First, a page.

Quince trees seem to be one of the least common fruit trees in Seattle, and Western Washington in general. This is unfortunate because they can be made into some delicious jams and sauces. If you’re fortunate enough to have a quince tree in your yard, there’s a chance your tree has quince leaf blight. This is a fungal infection (like nearly all leaf blights) that shows up as brown spots on the leaves and sometimes the fruit.
The PNW Plant Disease Handbook from Oregon State University sums up the life-cycle: “The fungus overwinters in diseased leaves and shoots. Cool, wet weather favors disease development in the spring. Spores are disseminated by splashing water and need 8 to 12 hours of leaf wetness to infect leaves. Susceptibility does not seem to be reduced with leaf maturity.”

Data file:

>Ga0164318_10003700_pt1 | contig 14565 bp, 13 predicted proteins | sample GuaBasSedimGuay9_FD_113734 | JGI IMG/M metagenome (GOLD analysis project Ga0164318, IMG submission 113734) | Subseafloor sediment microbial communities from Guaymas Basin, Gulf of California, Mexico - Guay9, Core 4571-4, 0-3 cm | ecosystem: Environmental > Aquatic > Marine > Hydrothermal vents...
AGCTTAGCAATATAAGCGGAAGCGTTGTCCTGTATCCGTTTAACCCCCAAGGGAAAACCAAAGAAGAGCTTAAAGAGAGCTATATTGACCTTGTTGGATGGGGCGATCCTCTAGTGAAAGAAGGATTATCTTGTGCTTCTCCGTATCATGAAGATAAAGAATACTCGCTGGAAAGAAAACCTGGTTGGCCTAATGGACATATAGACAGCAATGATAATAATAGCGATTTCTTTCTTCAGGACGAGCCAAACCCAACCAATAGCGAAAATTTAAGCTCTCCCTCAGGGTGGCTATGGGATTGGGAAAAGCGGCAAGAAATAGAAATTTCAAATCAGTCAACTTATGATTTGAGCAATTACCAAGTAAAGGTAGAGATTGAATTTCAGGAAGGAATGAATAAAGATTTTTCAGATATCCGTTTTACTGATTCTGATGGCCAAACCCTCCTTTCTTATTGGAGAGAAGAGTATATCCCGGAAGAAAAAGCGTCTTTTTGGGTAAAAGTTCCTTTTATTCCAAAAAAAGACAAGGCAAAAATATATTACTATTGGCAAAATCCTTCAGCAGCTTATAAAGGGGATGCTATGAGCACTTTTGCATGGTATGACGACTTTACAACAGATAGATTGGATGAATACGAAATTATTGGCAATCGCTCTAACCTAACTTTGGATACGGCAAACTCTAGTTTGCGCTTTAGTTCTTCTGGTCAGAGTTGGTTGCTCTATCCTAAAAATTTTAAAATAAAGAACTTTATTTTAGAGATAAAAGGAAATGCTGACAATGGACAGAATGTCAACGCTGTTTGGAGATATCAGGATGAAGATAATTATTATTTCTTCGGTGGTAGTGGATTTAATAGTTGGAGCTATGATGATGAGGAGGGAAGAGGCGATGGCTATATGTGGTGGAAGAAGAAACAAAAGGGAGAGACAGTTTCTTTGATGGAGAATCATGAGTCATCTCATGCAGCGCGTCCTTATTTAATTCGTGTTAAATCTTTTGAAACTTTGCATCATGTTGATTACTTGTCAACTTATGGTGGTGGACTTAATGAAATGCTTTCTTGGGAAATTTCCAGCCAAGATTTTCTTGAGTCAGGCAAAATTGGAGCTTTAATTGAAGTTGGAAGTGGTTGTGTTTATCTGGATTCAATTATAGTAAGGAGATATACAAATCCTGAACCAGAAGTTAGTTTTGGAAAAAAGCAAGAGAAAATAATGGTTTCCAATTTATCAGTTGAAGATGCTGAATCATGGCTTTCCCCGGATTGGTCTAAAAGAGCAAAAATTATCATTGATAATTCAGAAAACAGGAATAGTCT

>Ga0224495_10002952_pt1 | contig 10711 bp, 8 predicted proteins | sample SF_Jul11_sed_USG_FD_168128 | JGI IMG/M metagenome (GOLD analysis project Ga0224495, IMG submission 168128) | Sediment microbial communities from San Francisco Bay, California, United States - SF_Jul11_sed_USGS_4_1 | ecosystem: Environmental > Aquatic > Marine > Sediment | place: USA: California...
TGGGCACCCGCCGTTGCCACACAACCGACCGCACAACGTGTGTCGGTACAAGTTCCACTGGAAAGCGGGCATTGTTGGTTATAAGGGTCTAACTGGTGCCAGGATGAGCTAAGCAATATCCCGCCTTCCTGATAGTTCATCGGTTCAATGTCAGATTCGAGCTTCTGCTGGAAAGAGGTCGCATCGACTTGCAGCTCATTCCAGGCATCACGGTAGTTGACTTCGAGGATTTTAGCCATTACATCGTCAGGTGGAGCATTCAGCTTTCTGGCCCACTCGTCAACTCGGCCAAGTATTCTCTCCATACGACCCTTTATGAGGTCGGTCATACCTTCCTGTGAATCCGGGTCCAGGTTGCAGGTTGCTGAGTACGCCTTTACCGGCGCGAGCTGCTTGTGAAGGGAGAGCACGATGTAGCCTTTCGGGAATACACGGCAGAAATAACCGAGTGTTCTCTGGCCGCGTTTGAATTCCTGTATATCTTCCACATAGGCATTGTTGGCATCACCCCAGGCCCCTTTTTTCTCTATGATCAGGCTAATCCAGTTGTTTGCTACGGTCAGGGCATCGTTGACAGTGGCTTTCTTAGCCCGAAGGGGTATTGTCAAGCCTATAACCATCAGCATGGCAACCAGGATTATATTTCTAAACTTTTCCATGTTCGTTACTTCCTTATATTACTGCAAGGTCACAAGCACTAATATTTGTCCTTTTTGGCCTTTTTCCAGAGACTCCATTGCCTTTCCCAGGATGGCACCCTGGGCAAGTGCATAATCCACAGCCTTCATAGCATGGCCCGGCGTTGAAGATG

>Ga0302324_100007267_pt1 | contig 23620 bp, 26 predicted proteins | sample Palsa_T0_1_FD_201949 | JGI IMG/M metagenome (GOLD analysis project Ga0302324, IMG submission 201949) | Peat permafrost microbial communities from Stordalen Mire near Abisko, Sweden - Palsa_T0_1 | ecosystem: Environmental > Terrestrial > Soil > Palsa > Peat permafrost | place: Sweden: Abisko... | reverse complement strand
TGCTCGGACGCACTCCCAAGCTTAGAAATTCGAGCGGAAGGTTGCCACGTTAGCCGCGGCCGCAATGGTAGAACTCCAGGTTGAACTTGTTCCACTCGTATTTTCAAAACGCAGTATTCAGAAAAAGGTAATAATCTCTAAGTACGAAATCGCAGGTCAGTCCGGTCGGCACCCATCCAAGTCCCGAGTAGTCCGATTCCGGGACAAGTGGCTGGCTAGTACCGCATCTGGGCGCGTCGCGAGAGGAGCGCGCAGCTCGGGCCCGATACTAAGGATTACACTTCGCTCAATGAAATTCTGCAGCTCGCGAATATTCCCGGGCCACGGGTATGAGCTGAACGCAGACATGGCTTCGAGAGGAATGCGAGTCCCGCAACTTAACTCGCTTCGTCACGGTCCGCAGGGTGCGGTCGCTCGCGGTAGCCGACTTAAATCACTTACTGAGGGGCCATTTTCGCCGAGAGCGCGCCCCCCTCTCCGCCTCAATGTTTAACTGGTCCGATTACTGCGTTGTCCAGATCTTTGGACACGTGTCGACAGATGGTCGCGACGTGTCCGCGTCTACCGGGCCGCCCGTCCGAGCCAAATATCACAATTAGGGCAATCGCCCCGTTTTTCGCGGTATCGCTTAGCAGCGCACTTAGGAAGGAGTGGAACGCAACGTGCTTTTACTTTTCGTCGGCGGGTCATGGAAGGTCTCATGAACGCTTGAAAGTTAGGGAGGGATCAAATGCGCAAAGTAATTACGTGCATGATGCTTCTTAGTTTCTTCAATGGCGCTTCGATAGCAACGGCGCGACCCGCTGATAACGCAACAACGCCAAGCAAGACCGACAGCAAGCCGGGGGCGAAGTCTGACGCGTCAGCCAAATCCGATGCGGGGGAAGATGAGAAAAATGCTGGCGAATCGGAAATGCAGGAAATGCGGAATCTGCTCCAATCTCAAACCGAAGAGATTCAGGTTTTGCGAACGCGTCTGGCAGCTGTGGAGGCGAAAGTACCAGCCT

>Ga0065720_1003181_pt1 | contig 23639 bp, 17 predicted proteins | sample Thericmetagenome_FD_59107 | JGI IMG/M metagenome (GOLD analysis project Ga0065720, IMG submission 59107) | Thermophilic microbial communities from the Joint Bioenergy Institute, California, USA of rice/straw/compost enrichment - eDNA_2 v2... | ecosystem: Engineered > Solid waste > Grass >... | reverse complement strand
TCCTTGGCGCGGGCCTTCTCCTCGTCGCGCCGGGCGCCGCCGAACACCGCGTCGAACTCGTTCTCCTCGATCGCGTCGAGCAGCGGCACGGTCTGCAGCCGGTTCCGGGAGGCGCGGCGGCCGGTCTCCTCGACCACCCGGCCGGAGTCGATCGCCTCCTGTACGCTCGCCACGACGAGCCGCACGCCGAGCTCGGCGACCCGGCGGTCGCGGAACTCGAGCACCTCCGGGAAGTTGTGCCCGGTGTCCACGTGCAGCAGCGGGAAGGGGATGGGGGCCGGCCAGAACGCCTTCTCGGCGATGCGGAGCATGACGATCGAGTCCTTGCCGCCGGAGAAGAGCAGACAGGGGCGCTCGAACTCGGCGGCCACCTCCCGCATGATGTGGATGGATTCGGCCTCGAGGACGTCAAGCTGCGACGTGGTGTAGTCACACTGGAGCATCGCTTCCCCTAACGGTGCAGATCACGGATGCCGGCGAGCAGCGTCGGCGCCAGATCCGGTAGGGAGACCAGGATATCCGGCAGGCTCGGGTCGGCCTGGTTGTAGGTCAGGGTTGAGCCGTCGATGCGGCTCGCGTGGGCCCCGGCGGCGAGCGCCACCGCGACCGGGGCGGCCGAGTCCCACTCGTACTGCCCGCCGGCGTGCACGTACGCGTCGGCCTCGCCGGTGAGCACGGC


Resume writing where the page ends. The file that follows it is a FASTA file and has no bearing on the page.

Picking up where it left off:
The fungus (Diplocarpon mespili) can infect other members of the Roseaceae family such as Asian pears, hawthorn, pear, photinia and serviceberry, but the symptoms are usually not as severe.
Like most fungal infections keeping the orchard tidy is one of the best ways to keep the disease in check. Raking up and disposing (not composting) the fallen leaves and any infected branch tips or fruit will reduce the re-infection rates the next spring. Don’t irrigate with overhead sprinklers because the fungus needs water to infect leaves. A copper based fungicide may speed recovery, but often good orchard hygiene will keep the disease in check.
-Pscheidt, J.W., and Ocamb, C.M., senior editors. 2014. Pacific Northwest Plant Disease Management Handbook [online]. Corvallis, OR: Oregon State University. http://pnwhandbooks.org/plantdisease (accessed 22 Sept. 2014).
-Ashridge Nurseries, http://www.ashridgetrees.co.uk/hedging-trees-fruit-questions/hedging-fruit-tree-diseases/quince-leaf-blight. (accessed 22 Sept. 2014)